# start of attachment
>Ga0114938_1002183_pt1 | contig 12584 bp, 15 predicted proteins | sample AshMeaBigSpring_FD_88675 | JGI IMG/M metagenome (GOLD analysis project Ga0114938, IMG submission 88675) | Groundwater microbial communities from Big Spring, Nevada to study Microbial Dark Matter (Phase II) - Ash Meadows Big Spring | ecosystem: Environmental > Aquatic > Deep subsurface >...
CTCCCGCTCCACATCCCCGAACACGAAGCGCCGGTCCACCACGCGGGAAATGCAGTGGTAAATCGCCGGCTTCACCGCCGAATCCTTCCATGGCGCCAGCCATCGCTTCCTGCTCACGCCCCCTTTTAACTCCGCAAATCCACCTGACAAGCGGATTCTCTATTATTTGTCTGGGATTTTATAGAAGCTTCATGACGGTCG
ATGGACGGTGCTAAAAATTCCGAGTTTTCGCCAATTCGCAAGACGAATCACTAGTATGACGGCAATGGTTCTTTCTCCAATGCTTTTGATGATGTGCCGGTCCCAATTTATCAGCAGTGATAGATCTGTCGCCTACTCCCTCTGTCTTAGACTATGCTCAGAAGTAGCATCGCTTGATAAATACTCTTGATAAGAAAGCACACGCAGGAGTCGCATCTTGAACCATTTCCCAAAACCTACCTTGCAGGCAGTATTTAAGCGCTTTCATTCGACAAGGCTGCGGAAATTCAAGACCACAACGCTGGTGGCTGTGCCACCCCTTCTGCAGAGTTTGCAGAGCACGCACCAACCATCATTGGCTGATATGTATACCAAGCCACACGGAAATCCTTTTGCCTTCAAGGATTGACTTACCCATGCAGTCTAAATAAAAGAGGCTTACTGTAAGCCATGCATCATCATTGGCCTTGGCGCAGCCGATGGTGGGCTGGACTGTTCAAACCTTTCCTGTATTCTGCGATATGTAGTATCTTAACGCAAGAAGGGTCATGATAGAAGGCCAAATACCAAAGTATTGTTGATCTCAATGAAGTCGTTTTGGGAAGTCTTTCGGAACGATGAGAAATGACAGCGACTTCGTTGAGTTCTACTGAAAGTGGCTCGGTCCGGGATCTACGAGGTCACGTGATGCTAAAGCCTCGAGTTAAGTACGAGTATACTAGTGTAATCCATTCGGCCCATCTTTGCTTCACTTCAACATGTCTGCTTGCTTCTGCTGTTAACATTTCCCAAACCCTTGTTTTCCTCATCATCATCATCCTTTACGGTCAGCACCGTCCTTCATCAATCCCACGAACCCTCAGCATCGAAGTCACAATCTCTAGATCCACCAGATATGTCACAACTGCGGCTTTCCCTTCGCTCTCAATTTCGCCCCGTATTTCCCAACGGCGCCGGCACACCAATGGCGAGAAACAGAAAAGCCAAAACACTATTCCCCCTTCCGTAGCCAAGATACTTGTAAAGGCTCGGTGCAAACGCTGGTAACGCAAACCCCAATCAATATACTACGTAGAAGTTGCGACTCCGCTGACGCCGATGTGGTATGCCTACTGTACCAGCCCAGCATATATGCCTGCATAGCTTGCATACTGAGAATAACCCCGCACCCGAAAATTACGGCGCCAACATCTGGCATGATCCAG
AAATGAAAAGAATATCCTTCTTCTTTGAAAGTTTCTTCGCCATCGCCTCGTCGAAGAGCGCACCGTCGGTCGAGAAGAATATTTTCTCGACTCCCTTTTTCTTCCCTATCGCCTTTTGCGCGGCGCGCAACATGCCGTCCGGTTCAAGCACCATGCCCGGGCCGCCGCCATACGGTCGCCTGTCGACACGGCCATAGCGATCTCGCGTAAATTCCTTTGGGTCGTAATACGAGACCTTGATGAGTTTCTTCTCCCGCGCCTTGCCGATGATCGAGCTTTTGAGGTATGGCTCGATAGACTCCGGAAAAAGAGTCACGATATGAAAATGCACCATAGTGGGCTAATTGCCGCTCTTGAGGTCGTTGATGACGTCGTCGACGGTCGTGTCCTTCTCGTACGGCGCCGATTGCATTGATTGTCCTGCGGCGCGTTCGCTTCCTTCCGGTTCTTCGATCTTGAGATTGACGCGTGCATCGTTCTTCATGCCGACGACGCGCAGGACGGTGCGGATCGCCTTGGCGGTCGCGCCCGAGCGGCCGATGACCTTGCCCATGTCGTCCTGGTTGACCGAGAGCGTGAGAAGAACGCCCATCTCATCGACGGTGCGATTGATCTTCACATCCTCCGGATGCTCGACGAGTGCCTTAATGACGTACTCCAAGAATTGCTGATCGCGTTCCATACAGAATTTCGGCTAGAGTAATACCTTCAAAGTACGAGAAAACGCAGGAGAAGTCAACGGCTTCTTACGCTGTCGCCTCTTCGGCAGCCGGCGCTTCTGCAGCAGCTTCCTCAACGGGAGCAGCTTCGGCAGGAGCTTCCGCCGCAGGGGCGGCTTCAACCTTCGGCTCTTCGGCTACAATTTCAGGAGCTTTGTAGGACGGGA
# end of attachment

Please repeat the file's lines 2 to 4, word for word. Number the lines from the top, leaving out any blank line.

CTCCCGCTCCACATCCCCGAACACGAAGCGCCGGTCCACCACGCGGGAAATGCAGTGGTAAATCGCCGGCTTCACCGCCGAATCCTTCCATGGCGCCAGCCATCGCTTCCTGCTCACGCCCCCTTTTAACTCCGCAAATCCACCTGACAAGCGGATTCTCTATTATTTGTCTGGGATTTTATAGAAGCTTCATGACGGTCG
ATGGACGGTGCTAAAAATTCCGAGTTTTCGCCAATTCGCAAGACGAATCACTAGTATGACGGCAATGGTTCTTTCTCCAATGCTTTTGATGATGTGCCGGTCCCAATTTATCAGCAGTGATAGATCTGTCGCCTACTCCCTCTGTCTTAGACTATGCTCAGAAGTAGCATCGCTTGATAAATACTCTTGATAAGAAAGCACACGCAGGAGTCGCATCTTGAACCATTTCCCAAAACCTACCTTGCAGGCAGTATTTAAGCGCTTTCATTCGACAAGGCTGCGGAAATTCAAGACCACAACGCTGGTGGCTGTGCCACCCCTTCTGCAGAGTTTGCAGAGCACGCACCAACCATCATTGGCTGATATGTATACCAAGCCACACGGAAATCCTTTTGCCTTCAAGGATTGACTTACCCATGCAGTCTAAATAAAAGAGGCTTACTGTAAGCCATGCATCATCATTGGCCTTGGCGCAGCCGATGGTGGGCTGGACTGTTCAAACCTTTCCTGTATTCTGCGATATGTAGTATCTTAACGCAAGAAGGGTCATGATAGAAGGCCAAATACCAAAGTATTGTTGATCTCAATGAAGTCGTTTTGGGAAGTCTTTCGGAACGATGAGAAATGACAGCGACTTCGTTGAGTTCTACTGAAAGTGGCTCGGTCCGGGATCTACGAGGTCACGTGATGCTAAAGCCTCGAGTTAAGTACGAGTATACTAGTGTAATCCATTCGGCCCATCTTTGCTTCACTTCAACATGTCTGCTTGCTTCTGCTGTTAACATTTCCCAAACCCTTGTTTTCCTCATCATCATCATCCTTTACGGTCAGCACCGTCCTTCATCAATCCCACGAACCCTCAGCATCGAAGTCACAATCTCTAGATCCACCAGATATGTCACAACTGCGGCTTTCCCTTCGCTCTCAATTTCGCCCCGTATTTCCCAACGGCGCCGGCACACCAATGGCGAGAAACAGAAAAGCCAAAACACTATTCCCCCTTCCGTAGCCAAGATACTTGTAAAGGCTCGGTGCAAACGCTGGTAACGCAAACCCCAATCAATATACTACGTAGAAGTTGCGACTCCGCTGACGCCGATGTGGTATGCCTACTGTACCAGCCCAGCATATATGCCTGCATAGCTTGCATACTGAGAATAACCCCGCACCCGAAAATTACGGCGCCAACATCTGGCATGATCCAG
AAATGAAAAGAATATCCTTCTTCTTTGAAAGTTTCTTCGCCATCGCCTCGTCGAAGAGCGCACCGTCGGTCGAGAAGAATATTTTCTCGACTCCCTTTTTCTTCCCTATCGCCTTTTGCGCGGCGCGCAACATGCCGTCCGGTTCAAGCACCATGCCCGGGCCGCCGCCATACGGTCGCCTGTCGACACGGCCATAGCGATCTCGCGTAAATTCCTTTGGGTCGTAATACGAGACCTTGATGAGTTTCTTCTCCCGCGCCTTGCCGATGATCGAGCTTTTGAGGTATGGCTCGATAGACTCCGGAAAAAGAGTCACGATATGAAAATGCACCATAGTGGGCTAATTGCCGCTCTTGAGGTCGTTGATGACGTCGTCGACGGTCGTGTCCTTCTCGTACGGCGCCGATTGCATTGATTGTCCTGCGGCGCGTTCGCTTCCTTCCGGTTCTTCGATCTTGAGATTGACGCGTGCATCGTTCTTCATGCCGACGACGCGCAGGACGGTGCGGATCGCCTTGGCGGTCGCGCCCGAGCGGCCGATGACCTTGCCCATGTCGTCCTGGTTGACCGAGAGCGTGAGAAGAACGCCCATCTCATCGACGGTGCGATTGATCTTCACATCCTCCGGATGCTCGACGAGTGCCTTAATGACGTACTCCAAGAATTGCTGATCGCGTTCCATACAGAATTTCGGCTAGAGTAATACCTTCAAAGTACGAGAAAACGCAGGAGAAGTCAACGGCTTCTTACGCTGTCGCCTCTTCGGCAGCCGGCGCTTCTGCAGCAGCTTCCTCAACGGGAGCAGCTTCGGCAGGAGCTTCCGCCGCAGGGGCGGCTTCAACCTTCGGCTCTTCGGCTACAATTTCAGGAGCTTTGTAGGACGGGA